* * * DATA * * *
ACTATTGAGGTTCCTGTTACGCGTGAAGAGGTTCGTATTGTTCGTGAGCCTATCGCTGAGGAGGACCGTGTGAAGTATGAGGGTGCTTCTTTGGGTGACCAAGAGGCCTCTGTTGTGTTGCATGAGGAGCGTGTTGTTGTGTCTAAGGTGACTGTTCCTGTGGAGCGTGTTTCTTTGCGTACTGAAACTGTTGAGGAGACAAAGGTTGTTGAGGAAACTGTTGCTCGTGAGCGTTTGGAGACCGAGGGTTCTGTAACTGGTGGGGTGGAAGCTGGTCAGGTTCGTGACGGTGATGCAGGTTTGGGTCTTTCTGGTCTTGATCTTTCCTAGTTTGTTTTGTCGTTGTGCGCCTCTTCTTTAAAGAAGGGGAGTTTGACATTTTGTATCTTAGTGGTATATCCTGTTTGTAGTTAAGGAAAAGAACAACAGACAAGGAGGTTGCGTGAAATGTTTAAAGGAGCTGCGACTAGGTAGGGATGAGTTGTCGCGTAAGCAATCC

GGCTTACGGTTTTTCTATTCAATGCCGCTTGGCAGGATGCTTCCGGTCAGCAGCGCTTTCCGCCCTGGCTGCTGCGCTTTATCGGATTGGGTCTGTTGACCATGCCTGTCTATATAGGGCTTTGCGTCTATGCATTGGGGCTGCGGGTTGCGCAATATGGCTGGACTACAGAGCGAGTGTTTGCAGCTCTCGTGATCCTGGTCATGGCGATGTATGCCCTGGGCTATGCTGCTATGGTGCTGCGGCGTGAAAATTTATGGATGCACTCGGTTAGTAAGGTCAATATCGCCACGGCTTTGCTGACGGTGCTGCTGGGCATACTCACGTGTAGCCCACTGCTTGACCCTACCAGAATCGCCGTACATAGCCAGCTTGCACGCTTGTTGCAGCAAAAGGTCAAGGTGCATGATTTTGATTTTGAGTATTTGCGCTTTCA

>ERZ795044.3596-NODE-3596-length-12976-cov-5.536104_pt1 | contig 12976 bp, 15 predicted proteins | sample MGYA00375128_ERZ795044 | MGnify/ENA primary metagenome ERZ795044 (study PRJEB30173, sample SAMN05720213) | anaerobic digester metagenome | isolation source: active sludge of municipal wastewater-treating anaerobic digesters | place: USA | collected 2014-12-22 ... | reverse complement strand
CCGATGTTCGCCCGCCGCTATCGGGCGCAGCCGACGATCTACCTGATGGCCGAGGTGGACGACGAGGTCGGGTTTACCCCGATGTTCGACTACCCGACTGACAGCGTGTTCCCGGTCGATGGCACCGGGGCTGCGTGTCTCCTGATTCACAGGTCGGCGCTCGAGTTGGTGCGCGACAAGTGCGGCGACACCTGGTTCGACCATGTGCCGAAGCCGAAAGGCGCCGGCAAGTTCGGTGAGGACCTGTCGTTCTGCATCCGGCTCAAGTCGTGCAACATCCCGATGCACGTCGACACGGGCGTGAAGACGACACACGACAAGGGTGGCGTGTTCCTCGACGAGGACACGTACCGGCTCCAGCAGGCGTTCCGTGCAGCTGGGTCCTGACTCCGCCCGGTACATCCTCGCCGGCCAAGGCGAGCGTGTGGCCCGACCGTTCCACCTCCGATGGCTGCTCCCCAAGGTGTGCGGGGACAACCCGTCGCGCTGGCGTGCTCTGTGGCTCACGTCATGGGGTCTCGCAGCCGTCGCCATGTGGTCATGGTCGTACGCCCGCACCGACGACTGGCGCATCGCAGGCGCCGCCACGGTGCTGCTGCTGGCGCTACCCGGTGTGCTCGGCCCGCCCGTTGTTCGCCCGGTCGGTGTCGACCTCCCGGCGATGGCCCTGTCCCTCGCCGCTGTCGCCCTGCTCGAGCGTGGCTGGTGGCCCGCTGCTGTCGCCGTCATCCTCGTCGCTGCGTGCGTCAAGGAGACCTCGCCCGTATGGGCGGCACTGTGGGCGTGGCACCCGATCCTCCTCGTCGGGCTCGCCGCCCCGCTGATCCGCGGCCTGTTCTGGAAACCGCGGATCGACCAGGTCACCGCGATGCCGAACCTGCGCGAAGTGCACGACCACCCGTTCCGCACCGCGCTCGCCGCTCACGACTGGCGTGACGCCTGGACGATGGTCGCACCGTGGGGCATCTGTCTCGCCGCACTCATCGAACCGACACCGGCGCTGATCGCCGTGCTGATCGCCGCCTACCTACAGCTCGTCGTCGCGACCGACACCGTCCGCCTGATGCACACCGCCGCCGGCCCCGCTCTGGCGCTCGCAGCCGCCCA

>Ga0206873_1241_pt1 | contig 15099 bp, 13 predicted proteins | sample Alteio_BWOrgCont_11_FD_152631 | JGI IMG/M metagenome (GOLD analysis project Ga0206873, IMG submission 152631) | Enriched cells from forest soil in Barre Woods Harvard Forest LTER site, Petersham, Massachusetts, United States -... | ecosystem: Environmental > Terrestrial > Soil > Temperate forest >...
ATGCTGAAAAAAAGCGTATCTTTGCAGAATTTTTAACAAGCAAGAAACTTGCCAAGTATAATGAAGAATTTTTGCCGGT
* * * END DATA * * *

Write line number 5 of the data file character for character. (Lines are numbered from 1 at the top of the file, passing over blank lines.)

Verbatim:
>Ga0206873_1241_pt1 | contig 15099 bp, 13 predicted proteins | sample Alteio_BWOrgCont_11_FD_152631 | JGI IMG/M metagenome (GOLD analysis project Ga0206873, IMG submission 152631) | Enriched cells from forest soil in Barre Woods Harvard Forest LTER site, Petersham, Massachusetts, United States -... | ecosystem: Environmental > Terrestrial > Soil > Temperate forest >...